An Attitude of Gratitude

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Thanksgiving may be the best American holiday as there’s so little baggage attached to the celebration. It’s free from religious or political dispute and we don’t have to worry about emptying our bank account for gifts. 

Thanksgiving is also a time to be together. According to trade organization Airlines for America, around 25 million Americans will be flying the friendly skies in the period from November 21 to December 2, 2014, an increase of 1.5 percent from last year. Thanksgiving allows us the opportunity to mend broken relationships and settle age old disputes between friends and families. 

At some point in the midst of the travel, the cooking, and the football, we will get around to thinking about what we are thankful for. Many of us are thankful for our relative wealth compared to our neighbors across the globe. Forbes Magazine reports that “the typical person in the bottom 5 percent of the American income distribution is still richer than 68 percent of the world’s inhabitants.” Yet, we know many neighbors who are struggling this time of year – it would be good to devote some of our time planning how we can support those families.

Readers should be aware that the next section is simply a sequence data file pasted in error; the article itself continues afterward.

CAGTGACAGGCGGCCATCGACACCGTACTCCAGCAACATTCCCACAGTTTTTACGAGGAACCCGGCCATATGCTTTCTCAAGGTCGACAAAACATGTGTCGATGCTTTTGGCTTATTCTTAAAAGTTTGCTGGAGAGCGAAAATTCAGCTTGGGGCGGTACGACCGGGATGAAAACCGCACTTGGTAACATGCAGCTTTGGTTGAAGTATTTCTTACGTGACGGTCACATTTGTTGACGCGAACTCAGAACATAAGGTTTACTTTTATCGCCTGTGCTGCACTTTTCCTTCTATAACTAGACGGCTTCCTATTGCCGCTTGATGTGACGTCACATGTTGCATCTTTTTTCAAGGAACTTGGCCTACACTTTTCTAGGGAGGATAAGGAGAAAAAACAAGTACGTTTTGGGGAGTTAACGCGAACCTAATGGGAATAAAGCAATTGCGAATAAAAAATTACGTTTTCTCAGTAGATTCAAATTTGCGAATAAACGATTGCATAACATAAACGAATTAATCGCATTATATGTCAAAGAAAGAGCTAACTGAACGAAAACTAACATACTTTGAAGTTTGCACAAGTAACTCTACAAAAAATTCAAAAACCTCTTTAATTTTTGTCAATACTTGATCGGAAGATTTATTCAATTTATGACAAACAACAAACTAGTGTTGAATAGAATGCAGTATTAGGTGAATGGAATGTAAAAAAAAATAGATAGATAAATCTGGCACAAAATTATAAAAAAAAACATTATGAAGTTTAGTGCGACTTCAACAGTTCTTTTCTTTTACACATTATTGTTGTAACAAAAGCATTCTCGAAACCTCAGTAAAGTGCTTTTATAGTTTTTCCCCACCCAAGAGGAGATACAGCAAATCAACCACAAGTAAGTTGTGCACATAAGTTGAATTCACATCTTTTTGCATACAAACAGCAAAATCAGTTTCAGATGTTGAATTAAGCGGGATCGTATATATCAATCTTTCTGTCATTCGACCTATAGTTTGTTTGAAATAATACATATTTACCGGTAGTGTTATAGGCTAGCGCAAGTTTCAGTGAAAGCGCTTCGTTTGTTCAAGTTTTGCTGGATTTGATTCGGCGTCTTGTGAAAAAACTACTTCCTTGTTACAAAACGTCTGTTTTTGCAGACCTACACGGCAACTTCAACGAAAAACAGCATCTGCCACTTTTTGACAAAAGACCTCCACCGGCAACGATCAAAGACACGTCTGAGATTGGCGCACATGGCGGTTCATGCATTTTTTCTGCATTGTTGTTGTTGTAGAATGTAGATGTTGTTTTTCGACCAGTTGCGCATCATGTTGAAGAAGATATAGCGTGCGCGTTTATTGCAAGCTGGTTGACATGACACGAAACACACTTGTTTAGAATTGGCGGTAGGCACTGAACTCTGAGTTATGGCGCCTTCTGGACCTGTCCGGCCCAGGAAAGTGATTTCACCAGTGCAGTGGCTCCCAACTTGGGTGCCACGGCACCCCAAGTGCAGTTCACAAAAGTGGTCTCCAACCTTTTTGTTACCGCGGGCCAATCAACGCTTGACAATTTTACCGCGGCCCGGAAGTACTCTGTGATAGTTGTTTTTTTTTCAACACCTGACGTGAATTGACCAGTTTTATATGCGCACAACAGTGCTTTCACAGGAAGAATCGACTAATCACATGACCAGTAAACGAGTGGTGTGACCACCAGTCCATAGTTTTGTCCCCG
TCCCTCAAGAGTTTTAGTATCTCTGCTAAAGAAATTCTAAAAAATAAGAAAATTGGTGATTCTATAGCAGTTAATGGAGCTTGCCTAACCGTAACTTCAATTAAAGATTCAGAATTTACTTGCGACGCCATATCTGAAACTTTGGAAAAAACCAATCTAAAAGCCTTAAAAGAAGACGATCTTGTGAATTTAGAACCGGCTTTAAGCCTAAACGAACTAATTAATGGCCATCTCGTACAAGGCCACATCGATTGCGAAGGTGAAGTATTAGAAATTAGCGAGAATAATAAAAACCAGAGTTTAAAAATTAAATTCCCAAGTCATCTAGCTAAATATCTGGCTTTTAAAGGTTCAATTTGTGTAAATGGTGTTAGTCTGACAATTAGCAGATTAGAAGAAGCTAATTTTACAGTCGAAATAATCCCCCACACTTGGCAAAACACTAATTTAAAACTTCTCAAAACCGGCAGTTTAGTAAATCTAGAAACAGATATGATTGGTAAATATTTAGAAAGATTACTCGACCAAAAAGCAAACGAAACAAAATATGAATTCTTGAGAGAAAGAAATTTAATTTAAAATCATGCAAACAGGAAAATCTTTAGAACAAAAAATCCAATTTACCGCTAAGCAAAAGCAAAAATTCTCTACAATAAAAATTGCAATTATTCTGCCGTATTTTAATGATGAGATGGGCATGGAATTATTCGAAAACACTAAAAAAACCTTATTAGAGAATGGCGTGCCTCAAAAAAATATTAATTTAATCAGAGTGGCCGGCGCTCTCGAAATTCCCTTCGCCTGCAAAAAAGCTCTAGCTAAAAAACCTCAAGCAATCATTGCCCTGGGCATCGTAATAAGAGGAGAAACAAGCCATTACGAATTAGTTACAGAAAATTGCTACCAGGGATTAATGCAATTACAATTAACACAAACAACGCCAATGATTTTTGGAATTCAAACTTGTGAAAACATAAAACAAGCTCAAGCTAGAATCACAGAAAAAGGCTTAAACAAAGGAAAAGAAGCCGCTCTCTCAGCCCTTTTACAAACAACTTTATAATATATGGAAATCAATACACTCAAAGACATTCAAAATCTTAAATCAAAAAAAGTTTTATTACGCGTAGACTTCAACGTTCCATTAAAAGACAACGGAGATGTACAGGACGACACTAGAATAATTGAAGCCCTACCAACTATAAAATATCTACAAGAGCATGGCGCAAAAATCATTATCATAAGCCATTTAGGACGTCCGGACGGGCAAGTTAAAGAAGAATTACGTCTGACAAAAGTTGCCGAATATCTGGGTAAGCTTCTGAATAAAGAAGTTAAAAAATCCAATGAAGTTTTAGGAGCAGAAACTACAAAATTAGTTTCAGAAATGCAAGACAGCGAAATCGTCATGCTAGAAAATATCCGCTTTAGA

Yet, perhaps the best gift of Thanksgiving is that it gives us an opportunity to reflect on our personal attitude of gratitude. While we reserve the New Year for unique resolutions on individual improvement, let’s retain the Thanksgiving holiday as a time to build thankful habits that will last long after the last turkey legs are polished off. Growing that positive mindset, no matter our circumstances, is a gift that not only feeds our own soul, but impacts everyone we touch. 

I continue to be thankful to work in my community and to have given service for thirty years to a profession that is more of a ministry than a job. Happy Thanksgiving all. 

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